Use templates to force you to consider all aspects
Everything I’ve written about stems from hours and hours of brainstorming and putting ideas down on paper, for each of the factions we considered what kind of aliens would populate them, thinking about their physical characteristics, their defining character traits, their motivations, their fears, their dislike. We considered what kind of political systems they would have, what would be their critical planets, how would their military be organised, their society? We made such that each of them was different from the other. For each of the major faction we wrote about 20 pages for each covering biological information of the constituting species (and factions were not composed of just one species), the society, the government, the military, their home worlds, and the history of their rise to major faction status in the 26th century.
What was important was to create the conditions for their interaction, and in turn, create the conditions for our players’ characters to have plenty of possible allegiances and misgivings to work with. We made them interconnected but make sure that no link was black or white. One of our factions, the Rosebourgs, depends on their allies, the humans because of a crippling economic recession. The humans in turn are in the midst of an economic boom but are constrained with space forcing them to clash regularly with the militaristic Gohorns who are terrible diplomats but extremely skilled at the art of warfare – the clash between the two is inevitable. Throw into the mix a neutral coalition of small powers who despite unlikely origins have the power to influence the course of history, and you have one hell of a potential for stories.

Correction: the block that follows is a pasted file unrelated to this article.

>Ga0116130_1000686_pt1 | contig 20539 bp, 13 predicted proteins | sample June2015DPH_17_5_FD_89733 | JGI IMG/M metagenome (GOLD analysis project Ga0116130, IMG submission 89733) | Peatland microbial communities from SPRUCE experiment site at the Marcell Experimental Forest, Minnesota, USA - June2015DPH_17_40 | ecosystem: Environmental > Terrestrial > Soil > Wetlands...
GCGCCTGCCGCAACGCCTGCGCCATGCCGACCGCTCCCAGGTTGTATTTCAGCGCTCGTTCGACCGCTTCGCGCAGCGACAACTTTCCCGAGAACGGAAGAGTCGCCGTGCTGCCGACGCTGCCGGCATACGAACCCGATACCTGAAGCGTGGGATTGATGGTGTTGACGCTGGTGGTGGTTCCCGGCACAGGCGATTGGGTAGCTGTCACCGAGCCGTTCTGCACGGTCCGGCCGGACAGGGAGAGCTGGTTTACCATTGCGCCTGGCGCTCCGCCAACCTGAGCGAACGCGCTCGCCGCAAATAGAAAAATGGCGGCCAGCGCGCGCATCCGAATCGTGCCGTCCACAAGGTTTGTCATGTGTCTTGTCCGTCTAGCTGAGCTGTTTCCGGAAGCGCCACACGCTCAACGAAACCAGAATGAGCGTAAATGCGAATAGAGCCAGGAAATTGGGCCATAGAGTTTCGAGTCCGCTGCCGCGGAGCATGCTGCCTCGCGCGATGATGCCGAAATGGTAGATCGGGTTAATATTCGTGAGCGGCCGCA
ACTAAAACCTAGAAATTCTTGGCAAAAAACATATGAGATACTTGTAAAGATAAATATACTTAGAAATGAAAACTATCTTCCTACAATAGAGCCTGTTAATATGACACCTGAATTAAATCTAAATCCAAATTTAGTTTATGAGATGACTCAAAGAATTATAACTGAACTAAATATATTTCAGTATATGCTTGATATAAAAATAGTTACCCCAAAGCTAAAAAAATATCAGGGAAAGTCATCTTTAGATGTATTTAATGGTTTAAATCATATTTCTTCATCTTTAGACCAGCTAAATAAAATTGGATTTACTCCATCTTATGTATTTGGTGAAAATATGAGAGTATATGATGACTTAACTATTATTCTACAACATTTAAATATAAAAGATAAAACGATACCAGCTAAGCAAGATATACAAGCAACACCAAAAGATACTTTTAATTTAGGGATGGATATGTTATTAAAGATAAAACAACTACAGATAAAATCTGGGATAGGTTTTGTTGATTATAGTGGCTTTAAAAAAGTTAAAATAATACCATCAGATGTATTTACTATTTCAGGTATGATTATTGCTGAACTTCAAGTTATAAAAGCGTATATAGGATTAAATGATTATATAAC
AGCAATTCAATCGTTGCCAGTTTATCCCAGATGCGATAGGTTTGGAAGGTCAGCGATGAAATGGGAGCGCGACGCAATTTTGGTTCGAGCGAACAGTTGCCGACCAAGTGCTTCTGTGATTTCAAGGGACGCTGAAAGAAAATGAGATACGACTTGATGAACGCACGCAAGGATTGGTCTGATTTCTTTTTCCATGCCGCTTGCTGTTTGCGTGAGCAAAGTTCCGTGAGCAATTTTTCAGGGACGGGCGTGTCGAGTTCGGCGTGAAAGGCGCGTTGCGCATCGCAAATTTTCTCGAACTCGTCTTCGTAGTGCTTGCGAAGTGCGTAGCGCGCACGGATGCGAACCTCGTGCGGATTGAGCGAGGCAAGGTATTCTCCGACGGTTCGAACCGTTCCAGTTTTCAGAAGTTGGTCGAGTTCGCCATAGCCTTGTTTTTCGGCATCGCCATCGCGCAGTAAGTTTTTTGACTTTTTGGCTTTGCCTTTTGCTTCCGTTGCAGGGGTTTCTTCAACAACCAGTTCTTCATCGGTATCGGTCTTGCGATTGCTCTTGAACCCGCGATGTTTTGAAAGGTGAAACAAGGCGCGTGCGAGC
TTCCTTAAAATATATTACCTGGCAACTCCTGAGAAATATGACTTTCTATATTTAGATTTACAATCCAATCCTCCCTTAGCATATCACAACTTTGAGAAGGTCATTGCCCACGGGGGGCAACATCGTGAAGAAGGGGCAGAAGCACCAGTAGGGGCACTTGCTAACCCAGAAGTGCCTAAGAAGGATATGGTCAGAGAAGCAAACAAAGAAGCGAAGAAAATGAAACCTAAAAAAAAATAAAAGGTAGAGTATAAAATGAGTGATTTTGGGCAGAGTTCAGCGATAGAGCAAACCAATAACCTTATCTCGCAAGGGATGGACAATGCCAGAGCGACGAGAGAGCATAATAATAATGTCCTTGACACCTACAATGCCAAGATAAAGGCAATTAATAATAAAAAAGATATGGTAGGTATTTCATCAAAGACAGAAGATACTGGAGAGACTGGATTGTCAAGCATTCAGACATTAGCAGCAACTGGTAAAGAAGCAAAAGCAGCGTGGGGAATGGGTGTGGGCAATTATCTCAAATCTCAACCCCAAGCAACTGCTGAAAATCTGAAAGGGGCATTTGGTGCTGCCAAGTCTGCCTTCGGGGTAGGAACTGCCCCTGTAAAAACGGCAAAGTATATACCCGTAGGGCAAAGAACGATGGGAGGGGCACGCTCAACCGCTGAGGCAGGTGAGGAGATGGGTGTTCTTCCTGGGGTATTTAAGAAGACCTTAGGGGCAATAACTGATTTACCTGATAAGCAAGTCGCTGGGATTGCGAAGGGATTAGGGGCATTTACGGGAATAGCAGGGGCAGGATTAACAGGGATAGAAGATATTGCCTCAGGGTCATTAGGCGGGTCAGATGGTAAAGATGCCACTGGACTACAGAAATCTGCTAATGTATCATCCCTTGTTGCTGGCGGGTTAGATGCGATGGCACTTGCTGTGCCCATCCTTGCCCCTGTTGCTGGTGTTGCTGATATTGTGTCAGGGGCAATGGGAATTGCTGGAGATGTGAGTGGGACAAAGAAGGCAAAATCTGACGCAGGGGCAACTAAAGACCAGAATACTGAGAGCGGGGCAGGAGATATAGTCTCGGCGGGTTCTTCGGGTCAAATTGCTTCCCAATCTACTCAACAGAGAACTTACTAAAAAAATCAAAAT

As game-masters, the challenge is to know when to stop, when to know you’ve given enough elements that there is no confusion possible, but that there is the flexibility to make the story one’s own. For some settings, having 5 pages may be sufficient, for others you need 200. Regardless of what was right, in 2003 we launched a setting that was set in the future, in the 26th Century…. It was a war-torn setting, following a century of peace, and would be about the stories of the citizens of the 5 major factions of the Milky Way Galaxy: the humans united by the Terran Democratic Republic, the Navaks and the Avrans of the Rosebourg Monarchy, the Gohorns and their dominion species governed by the Directorate, and the 80+ unitary planet and minor powers who have banded together to form the Luna Minoris Confederacy of Non-Aligned Worlds. A complex and rich setting that attracted nearly a hundred role-players on Launch Day 2003 and spawned many stories indeed.
I can’t wait to tell you about how we organised the launch campaign that made this work!